This is a write up describing what tornadoes are and how they occur, their relevance to Australia, the damage they can do and cause, along with busting some myths and highlighting some of Australia’s deadliest, most destructive and famous tornadoes and tornado related events. Above image: Tornado captured in Colorado by HSC Admin Thomas in 2015

What is a Tornado and How do Tornadoes occur?

To put it simply, Tornadoes are strong to violently rotating columns of air which are attached to an associated Thunderstorm (Cumulonimbus Cloud). Tornadoes form under rare circumstances, especially in Australia. They occur as a result of a rare chain of events and this chain of events requires absolute precision for a tornado to occur. A supercell thunderstorm in about 99% of cases needs to be present. This rotating thunderstorm (mesocyclone) in simplistic terms has a strong moisture and heat feed which wraps around the backside of the Supercell due to the immense rotation, and this collides with a Rear Flank Downdraft (RFD). This collision creates a localised tightening of rotation within the cell and this produces a funnel cloud. As the tightening strengthens this funnel cloud may touch the ground – at which point a tornado is born. 

There are also other types of tornadoes which occur due to differing circumstances. A waterspout is essentially a tornado over water – as soon as a waterspout comes ashore it is automatically a conventional tornado. One of the most famous Australian waterspouts was a very large one off Batemans Bay in NSW, while Lennox Head in Northern NSW had one come ashore causing significant damage. A common misconception about waterspouts is that they suck up water – this is false. They are rotating columns of air over water.

The other type of Tornado is a landspout tornado. This is essentially the name given to a tornado which doesn’t form due to a mesocyclone or rotating thunderstorm being present. They appear to be most common around drier areas.

View of the Lennox Head Tornado / Waterspout as it destroys dozens of homes during the morning. Image Credit: Ross Tuckerman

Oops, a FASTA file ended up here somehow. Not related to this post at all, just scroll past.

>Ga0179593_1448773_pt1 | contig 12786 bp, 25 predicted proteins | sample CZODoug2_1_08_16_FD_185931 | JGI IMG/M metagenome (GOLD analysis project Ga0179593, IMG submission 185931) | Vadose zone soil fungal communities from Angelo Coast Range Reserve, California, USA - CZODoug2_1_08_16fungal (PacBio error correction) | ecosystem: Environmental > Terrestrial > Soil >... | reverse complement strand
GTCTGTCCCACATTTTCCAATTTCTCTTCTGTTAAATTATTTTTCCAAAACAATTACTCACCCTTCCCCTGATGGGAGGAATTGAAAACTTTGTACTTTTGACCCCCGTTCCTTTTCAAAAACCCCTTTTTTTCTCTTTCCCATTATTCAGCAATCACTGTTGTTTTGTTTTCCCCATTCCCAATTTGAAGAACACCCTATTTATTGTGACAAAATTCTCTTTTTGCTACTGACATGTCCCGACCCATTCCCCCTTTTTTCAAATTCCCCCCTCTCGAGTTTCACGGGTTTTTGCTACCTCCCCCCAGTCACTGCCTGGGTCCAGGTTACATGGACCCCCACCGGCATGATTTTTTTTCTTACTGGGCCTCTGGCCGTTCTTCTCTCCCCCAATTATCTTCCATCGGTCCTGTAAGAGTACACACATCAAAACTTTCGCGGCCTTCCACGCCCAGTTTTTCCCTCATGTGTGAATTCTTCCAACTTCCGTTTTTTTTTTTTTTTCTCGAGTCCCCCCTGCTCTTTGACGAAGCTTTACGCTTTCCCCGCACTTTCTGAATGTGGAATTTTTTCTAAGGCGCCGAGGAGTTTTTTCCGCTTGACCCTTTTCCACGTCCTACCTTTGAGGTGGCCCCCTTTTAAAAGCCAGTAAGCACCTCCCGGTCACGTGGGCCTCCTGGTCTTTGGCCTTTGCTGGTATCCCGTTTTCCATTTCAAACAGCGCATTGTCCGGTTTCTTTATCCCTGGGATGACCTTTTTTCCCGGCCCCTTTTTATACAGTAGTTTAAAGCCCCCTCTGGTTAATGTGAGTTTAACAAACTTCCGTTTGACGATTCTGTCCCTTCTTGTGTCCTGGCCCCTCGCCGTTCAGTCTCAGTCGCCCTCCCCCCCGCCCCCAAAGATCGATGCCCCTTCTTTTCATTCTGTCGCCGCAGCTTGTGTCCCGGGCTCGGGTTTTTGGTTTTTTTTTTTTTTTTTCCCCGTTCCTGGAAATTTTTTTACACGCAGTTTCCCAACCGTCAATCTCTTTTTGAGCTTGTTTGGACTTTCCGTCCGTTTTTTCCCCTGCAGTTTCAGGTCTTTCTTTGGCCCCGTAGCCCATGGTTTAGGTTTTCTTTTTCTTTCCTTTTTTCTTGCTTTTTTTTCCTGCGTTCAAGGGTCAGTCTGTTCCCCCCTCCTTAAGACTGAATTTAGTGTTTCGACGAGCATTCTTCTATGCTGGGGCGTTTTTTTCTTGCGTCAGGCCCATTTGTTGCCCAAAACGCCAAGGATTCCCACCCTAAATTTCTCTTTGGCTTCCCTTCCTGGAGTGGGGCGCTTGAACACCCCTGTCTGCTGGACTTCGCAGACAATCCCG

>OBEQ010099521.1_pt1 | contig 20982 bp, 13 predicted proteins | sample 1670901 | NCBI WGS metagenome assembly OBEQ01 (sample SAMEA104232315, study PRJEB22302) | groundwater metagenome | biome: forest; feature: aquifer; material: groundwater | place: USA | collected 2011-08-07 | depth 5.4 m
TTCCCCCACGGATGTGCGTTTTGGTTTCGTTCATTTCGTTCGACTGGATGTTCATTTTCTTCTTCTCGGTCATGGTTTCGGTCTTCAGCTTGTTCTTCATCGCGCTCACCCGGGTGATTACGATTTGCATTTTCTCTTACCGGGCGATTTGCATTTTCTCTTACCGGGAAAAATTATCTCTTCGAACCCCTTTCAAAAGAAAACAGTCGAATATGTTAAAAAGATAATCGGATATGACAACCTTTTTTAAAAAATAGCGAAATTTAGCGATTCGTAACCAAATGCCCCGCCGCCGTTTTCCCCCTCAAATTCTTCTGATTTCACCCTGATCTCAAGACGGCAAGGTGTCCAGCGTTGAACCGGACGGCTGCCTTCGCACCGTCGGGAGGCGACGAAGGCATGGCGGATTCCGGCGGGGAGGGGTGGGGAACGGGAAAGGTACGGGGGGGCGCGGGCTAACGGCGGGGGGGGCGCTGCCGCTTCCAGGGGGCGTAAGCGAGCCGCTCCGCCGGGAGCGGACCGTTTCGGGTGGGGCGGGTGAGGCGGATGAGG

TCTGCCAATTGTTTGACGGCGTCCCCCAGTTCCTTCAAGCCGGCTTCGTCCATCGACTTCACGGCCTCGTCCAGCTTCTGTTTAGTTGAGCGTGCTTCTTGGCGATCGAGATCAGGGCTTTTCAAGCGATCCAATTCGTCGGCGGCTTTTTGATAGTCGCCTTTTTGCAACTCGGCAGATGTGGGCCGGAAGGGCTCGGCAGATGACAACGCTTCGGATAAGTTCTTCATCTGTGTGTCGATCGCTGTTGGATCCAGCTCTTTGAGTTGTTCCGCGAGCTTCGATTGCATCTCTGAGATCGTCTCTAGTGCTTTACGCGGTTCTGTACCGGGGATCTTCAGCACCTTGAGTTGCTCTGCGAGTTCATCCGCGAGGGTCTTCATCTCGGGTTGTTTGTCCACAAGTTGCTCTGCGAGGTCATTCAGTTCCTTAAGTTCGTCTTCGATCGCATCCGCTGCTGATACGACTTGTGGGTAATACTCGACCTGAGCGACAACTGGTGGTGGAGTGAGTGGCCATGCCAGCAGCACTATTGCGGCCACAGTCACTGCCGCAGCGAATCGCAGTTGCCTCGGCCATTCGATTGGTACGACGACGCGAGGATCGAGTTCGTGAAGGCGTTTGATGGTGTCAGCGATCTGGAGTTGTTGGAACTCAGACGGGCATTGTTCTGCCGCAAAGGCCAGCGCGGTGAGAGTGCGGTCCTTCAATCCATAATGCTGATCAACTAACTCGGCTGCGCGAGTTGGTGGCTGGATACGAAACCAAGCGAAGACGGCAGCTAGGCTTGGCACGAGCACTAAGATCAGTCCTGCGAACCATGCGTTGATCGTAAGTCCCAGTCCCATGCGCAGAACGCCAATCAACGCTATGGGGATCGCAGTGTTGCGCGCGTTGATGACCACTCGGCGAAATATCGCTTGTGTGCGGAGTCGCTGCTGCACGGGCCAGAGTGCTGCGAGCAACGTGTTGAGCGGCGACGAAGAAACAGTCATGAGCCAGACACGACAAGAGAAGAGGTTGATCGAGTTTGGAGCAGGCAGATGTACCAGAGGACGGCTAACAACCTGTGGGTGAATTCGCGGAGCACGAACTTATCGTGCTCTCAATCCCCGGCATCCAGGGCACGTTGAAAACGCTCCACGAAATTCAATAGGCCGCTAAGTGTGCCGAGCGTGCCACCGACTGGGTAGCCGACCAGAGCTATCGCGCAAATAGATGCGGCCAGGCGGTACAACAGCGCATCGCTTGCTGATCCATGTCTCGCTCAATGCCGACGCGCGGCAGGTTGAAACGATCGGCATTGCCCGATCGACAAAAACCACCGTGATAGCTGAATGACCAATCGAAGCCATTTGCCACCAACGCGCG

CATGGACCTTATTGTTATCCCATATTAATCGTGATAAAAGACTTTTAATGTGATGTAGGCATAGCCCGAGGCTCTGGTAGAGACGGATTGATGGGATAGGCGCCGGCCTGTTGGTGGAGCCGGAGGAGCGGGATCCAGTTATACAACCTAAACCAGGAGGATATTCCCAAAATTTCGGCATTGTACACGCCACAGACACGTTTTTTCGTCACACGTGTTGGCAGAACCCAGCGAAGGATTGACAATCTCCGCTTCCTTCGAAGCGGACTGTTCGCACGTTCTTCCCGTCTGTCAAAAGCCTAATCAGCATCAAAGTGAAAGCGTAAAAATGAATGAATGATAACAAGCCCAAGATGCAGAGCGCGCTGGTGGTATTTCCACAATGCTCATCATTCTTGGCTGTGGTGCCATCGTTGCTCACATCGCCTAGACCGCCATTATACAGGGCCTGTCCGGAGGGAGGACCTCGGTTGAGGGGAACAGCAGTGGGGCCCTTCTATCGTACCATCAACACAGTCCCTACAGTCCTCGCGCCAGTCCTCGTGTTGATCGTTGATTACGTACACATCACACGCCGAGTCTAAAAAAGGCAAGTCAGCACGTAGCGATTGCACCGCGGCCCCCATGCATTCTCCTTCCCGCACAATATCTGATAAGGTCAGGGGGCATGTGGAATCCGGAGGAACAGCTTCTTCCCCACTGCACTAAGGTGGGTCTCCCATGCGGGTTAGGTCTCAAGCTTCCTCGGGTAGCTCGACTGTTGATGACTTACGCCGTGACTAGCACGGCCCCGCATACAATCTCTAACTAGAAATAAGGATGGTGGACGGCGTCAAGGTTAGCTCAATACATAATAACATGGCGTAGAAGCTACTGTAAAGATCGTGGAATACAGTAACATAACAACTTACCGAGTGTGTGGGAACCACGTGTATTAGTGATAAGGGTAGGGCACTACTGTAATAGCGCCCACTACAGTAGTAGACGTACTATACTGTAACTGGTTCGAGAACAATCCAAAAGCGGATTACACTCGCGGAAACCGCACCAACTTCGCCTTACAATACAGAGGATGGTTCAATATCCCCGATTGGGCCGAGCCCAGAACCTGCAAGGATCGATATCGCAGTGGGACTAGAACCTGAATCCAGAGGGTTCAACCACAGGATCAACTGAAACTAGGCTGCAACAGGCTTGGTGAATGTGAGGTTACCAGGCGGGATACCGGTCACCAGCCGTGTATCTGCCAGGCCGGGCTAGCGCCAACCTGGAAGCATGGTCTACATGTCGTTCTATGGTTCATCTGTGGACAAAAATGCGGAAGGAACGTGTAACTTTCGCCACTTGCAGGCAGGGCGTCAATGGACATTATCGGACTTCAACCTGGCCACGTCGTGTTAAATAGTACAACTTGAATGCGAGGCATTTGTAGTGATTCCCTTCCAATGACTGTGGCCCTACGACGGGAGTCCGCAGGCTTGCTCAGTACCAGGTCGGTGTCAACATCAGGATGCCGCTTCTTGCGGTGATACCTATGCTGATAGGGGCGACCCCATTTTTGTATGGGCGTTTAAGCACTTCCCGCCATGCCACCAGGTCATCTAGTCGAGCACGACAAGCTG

Giant waterspout offshore from Batemans Bay. Image Credit: Len Tompkins


Where do Tornadoes occur?

The United States is clearly famous for tornadoes, with more than 1100 occurring per year on average. This is of course highlighted further by Tornado Alley. Other areas include:

  • Argentina / Uruguay (approx 300 per year)

  • Europe (approx 300 per year – UK has the highest number of tornadoes per square km globally)

  • Canada (approx 100 per year)

  • South Africa

  • Bangladesh / India and China, Japan, Philippines during Typhoon / Monsoon season

  • Australia and New Zealand (approx 20 per year in Australia but this number is growing)

In Australia, tornadoes are more common across the Eastern States, Eastern/South-East South Australia and Southern/Western WA. This is due to the more favourable tornadic conditions occurring more regularly through these regions. As a brief description, tornadoes are more common across NSW/QLD due to the shear number of severe storm setups that occur, while in VIC, Southern NSW, SE SA and Southern WA the combination of frequent close range lows / cold fronts along with the addition of the Snowy Mountains creating localised influences has lead to many touchdowns as these areas over recent years have charged ahead of QLD/NSW in terms of frequency.

Global distribution of more Tornadoes


Tornado Rating and its Damage Potential:

A tornado is rated under the Enhanced Fujita Scale (which is where the term ‘EF’ comes from). The numbers are scaled from 0 to 5, with 0 being the weakest and 5 being the strongest. Under the old system of the Fujita Scale – tornadoes were measured through windspeed with some alterations due to damage, however in 2007 the Fujita scale was replaced by the Enhanced Fujita scale which measures the tornado’s strength through damage rather than wind speeds.

Tornado damage ratings via NOAA

Some famous Australian Tornadoes / Tornado events:

Tornado observed near Nimmitabel, Southern NSW in 2008. Image Credit: Heather Leckie

First captured tornado at Marong, VIC 1911. Image released by the Victoria Museum

Tornado captured in Monarto, South Australia in 2015. Image Credit: Lisa Bennier

Ef-1 Tornado forming at Dubbo in 2015. Image Credit: David Daly

Difference between Cyclone and a Tornado?

A cyclone is large low pressure system which produces heavy to torrential rainfall and damaging to destructive wind gusts across large areas. They are completely different weather phenomenons that occur under completely different weather setups.

Similarities: Cyclones and Tornadoes have a few things in common, they can both produce destructive winds leading to severe damage or pose a threat to life. Thats about it.

Differences: Tornadoes cover an area from the width of a street, to the width of a suburb (30-50m up to 4km), Cyclones range from 50km wide to 400km wide. A cyclone’s damaging wide range is far far greater than any Tornado. A tornado may last for a few seconds to several minutes or even an hour or two, while a Cyclone lasts anywhere from a few days to several weeks.

Whats a ‘Mini-Tornado’?

There is NO such thing as a ‘mini’ Tornado. Tornadoes are all the same – violent rotating columns of air attached to thunderstorms. The terminology has most likely occurred due to Australia not receiving the same level of destruction surrounding Tornadoes as America does. However, Tornadoes are measured by wind speeds and width… NOT height. Its either a Tornado or its not. Simple as that!